Unthinkable? Unplugging the TV

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Those of you avoiding headline news in an attempt to keep your spirits up should carry on with heads planted firmly in sand—today’s economic alert status remains Hell in Hand-Basket With Slight Chance of Hope. And the state of that economy is exactly what has led me (and a lot of you, no doubt) to reexamine where my discretionary dollars go each month.

Which leads me, naturally, to the billing statement I receive from my satellite TV provider. With the latest rate increase I pay $83.98 a month for the privilege of watching HBO (Flight of the Conchords and Eastbound & Down), TCM (just about anything), ABC (Lost), AMC (Breaking Bad and Mad Men), and Comedy Central (The Daily Show, The Colbert Report, and South Park). Most of those programs wind up on TiVo (I’m still working through the first seasons of Mad Men and Breaking Bad and, much as I love Eddie Izzard, I haven’t finished with The Riches).

That’s a lot of great programming, but is it really worth just a hair over $1,000 a year? Particularly given that I have alternatives with a Mac mini jacked into my TV and AV gear?

Alternatives, you say? Why yes. Allow me to enumerate them.

Hulu. NBC and Fox’s Hulu directly takes care of The Daily Show, The Colbert Report, and South Park. Although it doesn’t carry Lost, it does provide a link to ABC.com, which happily streams the show. AMC doesn’t stream older episodes of Breaking Bad, but it is streaming the premiere episode of Season 2.

And thanks to Plex and the most recent version of Boxee I can watch this material (and a lot more) without dealing with an ungainly web browser interface.

The iTunes Store. I can pick up the first season of Breaking Bad in standard definition at the iTunes Store for $13.93. A season pass for Season 2 costs $21.99 for the standard definition version. Season 1 of Madmen is $20 and Season 2 is $23. So, for $5 less than what I pay Dish Networks each month, I can have all the goodness that is Breaking Bad and Mad Men. If I wanted The Riches on something other than TiVo, I could have its first season for $22.99 and the second, shorter season, for just $12.99. I could also catch up on some older HBO material such as the $23.88 first season of Flight of the Conchords, but the option I’m about to discuss makes more sense for HBO content given how maddeningly long it takes HBO to issue its programs to iTunes.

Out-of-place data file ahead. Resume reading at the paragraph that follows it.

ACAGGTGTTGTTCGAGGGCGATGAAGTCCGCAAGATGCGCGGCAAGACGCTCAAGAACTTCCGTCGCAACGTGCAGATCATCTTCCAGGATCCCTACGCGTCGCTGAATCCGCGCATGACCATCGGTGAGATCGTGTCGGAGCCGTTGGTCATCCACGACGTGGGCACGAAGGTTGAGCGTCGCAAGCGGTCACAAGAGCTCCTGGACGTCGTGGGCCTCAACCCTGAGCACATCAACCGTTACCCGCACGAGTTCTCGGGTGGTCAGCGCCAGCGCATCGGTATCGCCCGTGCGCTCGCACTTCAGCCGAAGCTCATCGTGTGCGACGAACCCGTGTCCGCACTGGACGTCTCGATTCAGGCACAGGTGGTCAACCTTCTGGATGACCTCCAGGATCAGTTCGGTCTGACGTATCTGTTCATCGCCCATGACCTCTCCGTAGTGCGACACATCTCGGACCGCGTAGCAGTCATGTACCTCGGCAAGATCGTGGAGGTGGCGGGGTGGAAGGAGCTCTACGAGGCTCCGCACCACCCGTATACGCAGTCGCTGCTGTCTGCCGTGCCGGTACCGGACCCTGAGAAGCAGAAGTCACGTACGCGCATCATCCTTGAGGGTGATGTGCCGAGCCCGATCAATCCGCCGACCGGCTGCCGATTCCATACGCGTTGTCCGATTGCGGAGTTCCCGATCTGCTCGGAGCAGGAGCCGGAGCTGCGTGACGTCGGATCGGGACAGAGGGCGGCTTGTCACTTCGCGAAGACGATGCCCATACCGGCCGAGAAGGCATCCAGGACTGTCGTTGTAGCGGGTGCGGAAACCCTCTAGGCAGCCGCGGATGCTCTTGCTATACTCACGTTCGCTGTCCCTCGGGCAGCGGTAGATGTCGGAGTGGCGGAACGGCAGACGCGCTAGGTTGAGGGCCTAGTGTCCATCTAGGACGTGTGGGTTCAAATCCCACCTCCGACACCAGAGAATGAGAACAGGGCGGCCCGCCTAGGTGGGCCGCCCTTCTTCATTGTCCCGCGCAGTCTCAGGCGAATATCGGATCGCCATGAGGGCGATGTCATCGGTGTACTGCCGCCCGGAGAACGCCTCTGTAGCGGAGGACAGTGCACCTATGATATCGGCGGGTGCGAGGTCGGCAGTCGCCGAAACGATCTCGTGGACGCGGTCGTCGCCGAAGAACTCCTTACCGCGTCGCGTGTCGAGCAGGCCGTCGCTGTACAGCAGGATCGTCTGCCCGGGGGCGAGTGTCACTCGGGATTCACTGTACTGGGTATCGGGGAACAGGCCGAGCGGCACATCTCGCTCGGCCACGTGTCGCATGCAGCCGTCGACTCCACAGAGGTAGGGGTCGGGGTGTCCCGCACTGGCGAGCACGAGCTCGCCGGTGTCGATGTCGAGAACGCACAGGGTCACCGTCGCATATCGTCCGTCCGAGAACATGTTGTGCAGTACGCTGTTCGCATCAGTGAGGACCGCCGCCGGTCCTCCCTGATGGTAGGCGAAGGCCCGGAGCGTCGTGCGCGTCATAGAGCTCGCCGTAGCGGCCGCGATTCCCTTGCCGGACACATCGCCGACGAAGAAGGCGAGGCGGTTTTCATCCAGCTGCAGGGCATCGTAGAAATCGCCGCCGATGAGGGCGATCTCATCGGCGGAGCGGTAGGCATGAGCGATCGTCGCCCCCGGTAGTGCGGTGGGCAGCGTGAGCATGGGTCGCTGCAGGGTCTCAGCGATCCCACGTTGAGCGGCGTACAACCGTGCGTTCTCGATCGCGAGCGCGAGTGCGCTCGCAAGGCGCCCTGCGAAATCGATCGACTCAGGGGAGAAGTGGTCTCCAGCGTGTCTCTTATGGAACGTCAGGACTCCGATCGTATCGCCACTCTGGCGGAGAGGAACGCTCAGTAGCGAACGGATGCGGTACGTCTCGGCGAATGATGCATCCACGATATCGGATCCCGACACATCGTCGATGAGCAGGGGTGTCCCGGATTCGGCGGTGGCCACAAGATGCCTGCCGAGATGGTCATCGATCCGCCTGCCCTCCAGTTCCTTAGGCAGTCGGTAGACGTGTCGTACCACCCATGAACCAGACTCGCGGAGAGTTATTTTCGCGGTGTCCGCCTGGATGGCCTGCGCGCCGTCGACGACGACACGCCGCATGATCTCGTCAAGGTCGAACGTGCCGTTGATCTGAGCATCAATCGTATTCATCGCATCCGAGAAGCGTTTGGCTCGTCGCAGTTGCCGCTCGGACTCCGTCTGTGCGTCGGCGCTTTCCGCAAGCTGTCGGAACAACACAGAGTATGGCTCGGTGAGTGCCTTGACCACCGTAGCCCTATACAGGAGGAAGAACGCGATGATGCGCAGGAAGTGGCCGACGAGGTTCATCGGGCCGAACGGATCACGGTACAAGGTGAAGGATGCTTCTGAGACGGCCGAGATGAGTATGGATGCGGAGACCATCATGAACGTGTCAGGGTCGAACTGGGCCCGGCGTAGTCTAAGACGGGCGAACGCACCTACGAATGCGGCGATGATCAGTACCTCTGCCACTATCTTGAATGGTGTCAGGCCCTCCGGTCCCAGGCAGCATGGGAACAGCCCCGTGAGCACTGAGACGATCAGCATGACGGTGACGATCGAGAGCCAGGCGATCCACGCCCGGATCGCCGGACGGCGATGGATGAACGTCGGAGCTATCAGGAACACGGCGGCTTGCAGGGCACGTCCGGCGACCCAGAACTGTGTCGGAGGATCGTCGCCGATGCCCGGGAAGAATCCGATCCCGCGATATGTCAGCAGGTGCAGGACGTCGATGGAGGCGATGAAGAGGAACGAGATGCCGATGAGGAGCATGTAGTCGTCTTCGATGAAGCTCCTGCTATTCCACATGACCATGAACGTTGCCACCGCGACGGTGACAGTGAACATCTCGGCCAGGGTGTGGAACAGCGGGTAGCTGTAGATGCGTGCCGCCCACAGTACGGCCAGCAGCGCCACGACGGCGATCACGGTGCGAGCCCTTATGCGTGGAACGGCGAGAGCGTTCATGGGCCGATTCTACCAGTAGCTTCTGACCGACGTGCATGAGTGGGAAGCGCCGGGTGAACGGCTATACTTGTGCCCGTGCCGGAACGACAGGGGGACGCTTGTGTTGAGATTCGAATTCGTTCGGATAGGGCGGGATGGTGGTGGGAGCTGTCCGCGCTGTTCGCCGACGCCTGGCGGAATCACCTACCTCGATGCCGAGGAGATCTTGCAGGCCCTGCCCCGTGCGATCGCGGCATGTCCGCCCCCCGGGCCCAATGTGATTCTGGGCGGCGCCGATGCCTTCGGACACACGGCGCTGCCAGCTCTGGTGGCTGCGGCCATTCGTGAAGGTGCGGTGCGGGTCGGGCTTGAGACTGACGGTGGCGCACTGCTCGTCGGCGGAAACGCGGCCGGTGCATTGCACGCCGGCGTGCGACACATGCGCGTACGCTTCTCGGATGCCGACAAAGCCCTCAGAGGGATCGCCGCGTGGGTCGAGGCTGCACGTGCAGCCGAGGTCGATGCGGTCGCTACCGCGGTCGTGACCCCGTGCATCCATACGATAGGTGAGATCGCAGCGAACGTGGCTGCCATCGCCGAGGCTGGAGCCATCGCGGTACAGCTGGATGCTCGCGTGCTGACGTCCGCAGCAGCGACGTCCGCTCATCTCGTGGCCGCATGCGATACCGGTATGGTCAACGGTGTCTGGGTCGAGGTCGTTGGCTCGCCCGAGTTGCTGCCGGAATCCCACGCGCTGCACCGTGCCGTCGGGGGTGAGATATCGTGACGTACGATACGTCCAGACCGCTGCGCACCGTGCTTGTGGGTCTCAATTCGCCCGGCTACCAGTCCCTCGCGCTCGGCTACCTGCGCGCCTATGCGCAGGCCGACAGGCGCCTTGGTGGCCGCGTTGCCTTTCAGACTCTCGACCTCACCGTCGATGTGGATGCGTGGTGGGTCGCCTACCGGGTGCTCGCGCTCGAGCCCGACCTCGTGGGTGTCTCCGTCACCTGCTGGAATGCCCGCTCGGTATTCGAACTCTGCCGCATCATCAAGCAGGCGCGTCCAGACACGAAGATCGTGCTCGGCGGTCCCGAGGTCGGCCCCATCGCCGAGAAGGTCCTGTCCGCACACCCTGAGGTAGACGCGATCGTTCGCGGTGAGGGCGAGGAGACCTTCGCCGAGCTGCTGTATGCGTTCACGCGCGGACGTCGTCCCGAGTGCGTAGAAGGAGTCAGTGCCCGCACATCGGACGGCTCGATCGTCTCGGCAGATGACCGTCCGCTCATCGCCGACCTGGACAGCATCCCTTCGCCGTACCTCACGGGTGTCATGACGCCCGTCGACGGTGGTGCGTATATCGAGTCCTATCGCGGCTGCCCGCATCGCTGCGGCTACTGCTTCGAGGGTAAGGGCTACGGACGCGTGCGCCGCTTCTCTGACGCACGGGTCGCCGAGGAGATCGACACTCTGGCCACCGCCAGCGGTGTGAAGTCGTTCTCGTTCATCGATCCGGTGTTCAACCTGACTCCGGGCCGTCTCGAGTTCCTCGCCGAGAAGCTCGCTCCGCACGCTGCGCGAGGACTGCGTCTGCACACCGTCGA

NetFlix. For $8.99 I can stream NetFlix’s Watch Instantly content to my computer. Granted, what’s available via Watch Instantly is hardly NetFlix’s best stuff, but it does provide a lot of the old movies I’d watch on TCM and there’s enough content there to keep me occupied while I await the DVDs that contain the more current stuff (which takes care of the movies I’ll miss by not having seven HBO channels). And, as I just hinted, you can get HBO’s shows on DVD from NetFlix around the same time they're released to the iTunes Store. (I missed out on The Wire, but am slowly catching up thanks to NetFlix.)

Yeah, but…. What about sports? My nearly total disinterest in sports saves me on that front (I followed baseball at one time, but Barry Bonds and Roger Clemens took care of that). If I still harbored a passion for the game, I could subscribe to MLB.com’s MLB.TV—$15 a month for the standard version and $20 a month for the premium version (which adds HD quality, DVR functionality, multi-game viewing, picture in picture, and game radio).

And news? These days I view not having access to news-as-it-happens as a blessing.

And a free one, at that.

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